On June 27 the 12th Infantry fell back to try to hold Mogilev itself. The next day the 49th and 50th Armies took the city after a stiff fight and heavy casualties. The two armies then began an all-out advance to the Drut River to the west. On July 1 on the Chervyen - Berezino road the composite Battle Group König (one regiment of the 31st Division and other remnants) was fighting the 38th and 19th Rifle Corps of 50th Army, which had crossed the Berezina River north of Brodets. Late in the morning Soviet tanks in Chervyen drove the German force farther west, at which point Boldin's army cut off 4th Army's remaining retreat route and headed for Minsk.[24]

During the next few days the 380th was reassigned to 49th Army,[25] initially as a separate division; it would remain in this Army for the duration. On July 9, 49th Army was tasked with the elimination of this pocket, what was called the Osovets Offensive. The 380th, along with four other separate divisions, the 38th Corps, and NKVD rear security troops were to methodically comb through the forested areas east of the city with light air support. This operation ended on July 13[26] and while it was going on, on July 10 the division was awarded the Order of the Red Banner for its role in the forcing of the Pronya and Dniepr and the liberation of the cities of Mogilev, Shklov and Bykhov earlier in the campaign. On September 1 it was further decorated with the Order of Suvorov, 2nd Degree, for its successes in the Osovets operation.[27]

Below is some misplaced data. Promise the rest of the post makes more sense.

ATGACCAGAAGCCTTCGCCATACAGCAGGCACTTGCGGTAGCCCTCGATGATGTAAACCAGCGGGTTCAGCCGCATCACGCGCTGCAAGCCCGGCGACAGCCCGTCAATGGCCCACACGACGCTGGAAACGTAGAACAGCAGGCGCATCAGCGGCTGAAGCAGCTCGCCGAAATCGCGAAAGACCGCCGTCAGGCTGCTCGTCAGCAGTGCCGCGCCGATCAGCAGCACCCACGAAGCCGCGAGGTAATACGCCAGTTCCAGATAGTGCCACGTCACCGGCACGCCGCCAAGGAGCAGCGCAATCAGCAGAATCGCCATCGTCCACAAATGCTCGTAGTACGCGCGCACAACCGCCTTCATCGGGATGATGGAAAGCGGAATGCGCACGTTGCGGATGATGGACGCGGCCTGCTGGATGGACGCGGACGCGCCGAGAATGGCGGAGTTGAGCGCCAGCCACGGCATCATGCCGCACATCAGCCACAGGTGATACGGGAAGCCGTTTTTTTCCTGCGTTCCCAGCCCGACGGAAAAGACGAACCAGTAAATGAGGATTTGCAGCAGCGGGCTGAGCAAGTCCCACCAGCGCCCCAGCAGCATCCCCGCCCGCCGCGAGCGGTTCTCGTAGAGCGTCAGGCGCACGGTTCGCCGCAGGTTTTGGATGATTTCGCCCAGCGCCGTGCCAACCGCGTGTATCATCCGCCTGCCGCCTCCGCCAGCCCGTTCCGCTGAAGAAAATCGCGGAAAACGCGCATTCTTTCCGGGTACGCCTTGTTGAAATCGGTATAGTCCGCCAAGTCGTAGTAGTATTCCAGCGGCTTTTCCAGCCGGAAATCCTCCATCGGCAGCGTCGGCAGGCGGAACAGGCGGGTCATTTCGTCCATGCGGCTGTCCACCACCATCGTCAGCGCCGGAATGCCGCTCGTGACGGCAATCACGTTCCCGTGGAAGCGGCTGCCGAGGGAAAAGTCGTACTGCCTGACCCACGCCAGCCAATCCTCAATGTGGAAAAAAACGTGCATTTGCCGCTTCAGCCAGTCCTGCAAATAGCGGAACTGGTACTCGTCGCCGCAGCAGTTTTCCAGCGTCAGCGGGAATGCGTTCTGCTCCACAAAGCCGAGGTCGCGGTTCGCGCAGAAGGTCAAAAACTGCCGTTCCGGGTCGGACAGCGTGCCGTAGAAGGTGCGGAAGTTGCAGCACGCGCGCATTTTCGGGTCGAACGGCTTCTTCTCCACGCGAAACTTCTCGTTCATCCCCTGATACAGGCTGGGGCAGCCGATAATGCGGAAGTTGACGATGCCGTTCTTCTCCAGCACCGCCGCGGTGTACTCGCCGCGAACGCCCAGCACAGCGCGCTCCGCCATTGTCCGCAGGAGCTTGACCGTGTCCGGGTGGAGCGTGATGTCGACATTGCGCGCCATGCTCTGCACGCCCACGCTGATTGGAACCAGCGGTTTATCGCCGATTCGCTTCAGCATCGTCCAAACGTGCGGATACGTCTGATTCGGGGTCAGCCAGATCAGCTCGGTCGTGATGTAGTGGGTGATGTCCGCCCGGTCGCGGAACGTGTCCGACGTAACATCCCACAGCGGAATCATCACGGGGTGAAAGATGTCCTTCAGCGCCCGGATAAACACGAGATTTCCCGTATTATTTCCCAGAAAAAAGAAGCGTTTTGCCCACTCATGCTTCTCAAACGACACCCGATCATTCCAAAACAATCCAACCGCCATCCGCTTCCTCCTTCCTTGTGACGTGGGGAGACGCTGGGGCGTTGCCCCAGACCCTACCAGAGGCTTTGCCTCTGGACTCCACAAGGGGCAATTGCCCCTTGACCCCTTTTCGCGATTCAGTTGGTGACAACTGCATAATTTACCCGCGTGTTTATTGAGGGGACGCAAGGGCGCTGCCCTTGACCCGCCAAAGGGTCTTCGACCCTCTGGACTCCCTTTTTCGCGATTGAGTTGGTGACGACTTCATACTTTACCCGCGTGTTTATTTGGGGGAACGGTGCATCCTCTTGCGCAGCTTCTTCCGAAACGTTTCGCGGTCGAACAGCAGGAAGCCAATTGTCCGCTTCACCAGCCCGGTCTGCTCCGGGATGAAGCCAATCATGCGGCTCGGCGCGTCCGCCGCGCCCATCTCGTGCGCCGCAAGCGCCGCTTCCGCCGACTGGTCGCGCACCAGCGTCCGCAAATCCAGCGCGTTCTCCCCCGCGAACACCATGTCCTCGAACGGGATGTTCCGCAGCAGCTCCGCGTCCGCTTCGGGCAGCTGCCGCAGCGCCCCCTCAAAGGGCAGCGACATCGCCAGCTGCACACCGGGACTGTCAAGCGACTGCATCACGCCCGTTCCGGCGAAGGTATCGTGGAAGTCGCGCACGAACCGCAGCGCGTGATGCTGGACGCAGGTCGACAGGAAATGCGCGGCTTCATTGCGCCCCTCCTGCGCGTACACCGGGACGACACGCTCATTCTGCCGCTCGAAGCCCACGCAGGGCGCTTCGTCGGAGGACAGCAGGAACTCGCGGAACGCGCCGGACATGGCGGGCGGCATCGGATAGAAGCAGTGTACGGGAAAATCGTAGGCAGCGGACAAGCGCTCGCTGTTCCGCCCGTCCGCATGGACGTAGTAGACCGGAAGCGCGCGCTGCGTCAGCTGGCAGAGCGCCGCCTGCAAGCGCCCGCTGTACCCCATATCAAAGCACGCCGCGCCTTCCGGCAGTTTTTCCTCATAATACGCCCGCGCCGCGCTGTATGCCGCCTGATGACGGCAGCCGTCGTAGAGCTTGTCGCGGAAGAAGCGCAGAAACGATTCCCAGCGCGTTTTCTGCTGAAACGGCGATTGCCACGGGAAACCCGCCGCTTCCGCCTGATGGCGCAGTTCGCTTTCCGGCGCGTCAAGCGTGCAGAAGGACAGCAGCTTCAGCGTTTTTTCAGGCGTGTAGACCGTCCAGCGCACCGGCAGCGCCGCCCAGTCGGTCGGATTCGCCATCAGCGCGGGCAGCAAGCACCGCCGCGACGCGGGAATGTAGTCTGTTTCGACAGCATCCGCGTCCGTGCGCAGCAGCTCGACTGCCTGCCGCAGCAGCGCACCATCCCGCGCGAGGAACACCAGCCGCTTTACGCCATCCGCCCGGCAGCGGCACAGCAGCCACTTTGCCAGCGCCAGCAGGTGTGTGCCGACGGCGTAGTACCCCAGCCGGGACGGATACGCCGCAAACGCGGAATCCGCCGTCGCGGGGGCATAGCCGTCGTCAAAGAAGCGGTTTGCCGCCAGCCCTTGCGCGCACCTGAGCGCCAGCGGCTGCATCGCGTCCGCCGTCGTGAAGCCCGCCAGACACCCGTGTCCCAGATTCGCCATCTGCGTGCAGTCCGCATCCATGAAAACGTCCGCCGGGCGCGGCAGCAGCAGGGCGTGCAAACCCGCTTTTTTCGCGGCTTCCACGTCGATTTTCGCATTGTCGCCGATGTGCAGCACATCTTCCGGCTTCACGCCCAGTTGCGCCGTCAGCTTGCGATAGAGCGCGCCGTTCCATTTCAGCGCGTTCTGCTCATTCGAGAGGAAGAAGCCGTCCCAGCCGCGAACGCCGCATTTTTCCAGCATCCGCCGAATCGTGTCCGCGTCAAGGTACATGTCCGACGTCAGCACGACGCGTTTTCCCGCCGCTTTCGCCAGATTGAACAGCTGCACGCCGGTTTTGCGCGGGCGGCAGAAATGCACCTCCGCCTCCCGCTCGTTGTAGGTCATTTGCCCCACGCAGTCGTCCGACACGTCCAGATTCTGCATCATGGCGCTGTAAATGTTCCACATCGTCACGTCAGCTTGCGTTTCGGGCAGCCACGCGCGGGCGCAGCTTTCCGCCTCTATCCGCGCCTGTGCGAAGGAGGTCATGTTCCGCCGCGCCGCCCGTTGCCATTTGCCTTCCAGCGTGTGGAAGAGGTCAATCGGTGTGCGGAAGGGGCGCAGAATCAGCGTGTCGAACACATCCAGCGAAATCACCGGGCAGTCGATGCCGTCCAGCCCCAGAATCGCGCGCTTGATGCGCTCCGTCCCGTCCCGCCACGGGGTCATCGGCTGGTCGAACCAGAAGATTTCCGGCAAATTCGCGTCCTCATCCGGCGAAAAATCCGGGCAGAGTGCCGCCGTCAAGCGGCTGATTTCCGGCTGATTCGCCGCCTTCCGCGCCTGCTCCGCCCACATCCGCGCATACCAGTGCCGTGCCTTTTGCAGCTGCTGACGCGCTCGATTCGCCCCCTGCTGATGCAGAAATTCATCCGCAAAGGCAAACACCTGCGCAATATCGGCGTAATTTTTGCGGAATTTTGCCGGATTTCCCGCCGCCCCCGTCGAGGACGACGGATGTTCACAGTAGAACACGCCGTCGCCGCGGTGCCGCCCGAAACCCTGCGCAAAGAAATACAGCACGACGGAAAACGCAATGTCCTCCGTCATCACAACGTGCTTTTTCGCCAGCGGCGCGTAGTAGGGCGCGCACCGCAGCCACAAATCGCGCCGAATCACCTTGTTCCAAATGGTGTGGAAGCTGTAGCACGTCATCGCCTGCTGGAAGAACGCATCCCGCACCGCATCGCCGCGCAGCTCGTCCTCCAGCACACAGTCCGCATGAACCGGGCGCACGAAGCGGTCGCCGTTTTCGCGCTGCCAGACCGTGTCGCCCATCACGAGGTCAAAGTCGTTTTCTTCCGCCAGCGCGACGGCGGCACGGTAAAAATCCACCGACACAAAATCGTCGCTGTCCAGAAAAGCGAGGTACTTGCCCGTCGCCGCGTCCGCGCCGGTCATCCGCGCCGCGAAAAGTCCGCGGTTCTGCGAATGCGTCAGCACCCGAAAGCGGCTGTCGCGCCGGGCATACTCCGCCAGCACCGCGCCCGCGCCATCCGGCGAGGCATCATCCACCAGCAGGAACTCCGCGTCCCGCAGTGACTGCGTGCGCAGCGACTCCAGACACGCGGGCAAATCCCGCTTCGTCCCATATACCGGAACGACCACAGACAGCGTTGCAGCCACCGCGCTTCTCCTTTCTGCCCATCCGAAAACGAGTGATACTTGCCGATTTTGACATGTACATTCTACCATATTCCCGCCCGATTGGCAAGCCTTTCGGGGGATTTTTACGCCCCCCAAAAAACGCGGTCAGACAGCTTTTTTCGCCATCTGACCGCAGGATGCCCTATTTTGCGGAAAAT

Into Poland and Germany